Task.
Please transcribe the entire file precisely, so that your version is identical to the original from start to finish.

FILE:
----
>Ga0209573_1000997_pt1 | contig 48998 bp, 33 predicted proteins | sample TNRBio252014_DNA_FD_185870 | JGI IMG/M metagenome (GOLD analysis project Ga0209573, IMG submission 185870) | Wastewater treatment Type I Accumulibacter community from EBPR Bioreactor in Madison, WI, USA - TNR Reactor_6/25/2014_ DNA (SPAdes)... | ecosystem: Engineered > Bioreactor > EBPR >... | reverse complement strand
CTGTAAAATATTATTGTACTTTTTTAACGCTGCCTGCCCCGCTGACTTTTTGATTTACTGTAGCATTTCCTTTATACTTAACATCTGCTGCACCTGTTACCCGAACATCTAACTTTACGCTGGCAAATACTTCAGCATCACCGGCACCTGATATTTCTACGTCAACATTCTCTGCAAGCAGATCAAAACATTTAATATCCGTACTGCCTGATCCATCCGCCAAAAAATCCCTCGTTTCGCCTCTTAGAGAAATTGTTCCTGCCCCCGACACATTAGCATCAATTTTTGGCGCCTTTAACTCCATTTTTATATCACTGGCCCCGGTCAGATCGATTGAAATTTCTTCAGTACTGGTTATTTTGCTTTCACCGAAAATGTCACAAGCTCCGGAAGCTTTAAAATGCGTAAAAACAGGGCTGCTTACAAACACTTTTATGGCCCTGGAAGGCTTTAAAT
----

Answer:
>Ga0209573_1000997_pt1 | contig 48998 bp, 33 predicted proteins | sample TNRBio252014_DNA_FD_185870 | JGI IMG/M metagenome (GOLD analysis project Ga0209573, IMG submission 185870) | Wastewater treatment Type I Accumulibacter community from EBPR Bioreactor in Madison, WI, USA - TNR Reactor_6/25/2014_ DNA (SPAdes)... | ecosystem: Engineered > Bioreactor > EBPR >... | reverse complement strand
CTGTAAAATATTATTGTACTTTTTTAACGCTGCCTGCCCCGCTGACTTTTTGATTTACTGTAGCATTTCCTTTATACTTAACATCTGCTGCACCTGTTACCCGAACATCTAACTTTACGCTGGCAAATACTTCAGCATCACCGGCACCTGATATTTCTACGTCAACATTCTCTGCAAGCAGATCAAAACATTTAATATCCGTACTGCCTGATCCATCCGCCAAAAAATCCCTCGTTTCGCCTCTTAGAGAAATTGTTCCTGCCCCCGACACATTAGCATCAATTTTTGGCGCCTTTAACTCCATTTTTATATCACTGGCCCCGGTCAGATCGATTGAAATTTCTTCAGTACTGGTTATTTTGCTTTCACCGAAAATGTCACAAGCTCCGGAAGCTTTAAAATGCGTAAAAACAGGGCTGCTTACAAACACTTTTATGGCCCTGGAAGGCTTTAAAT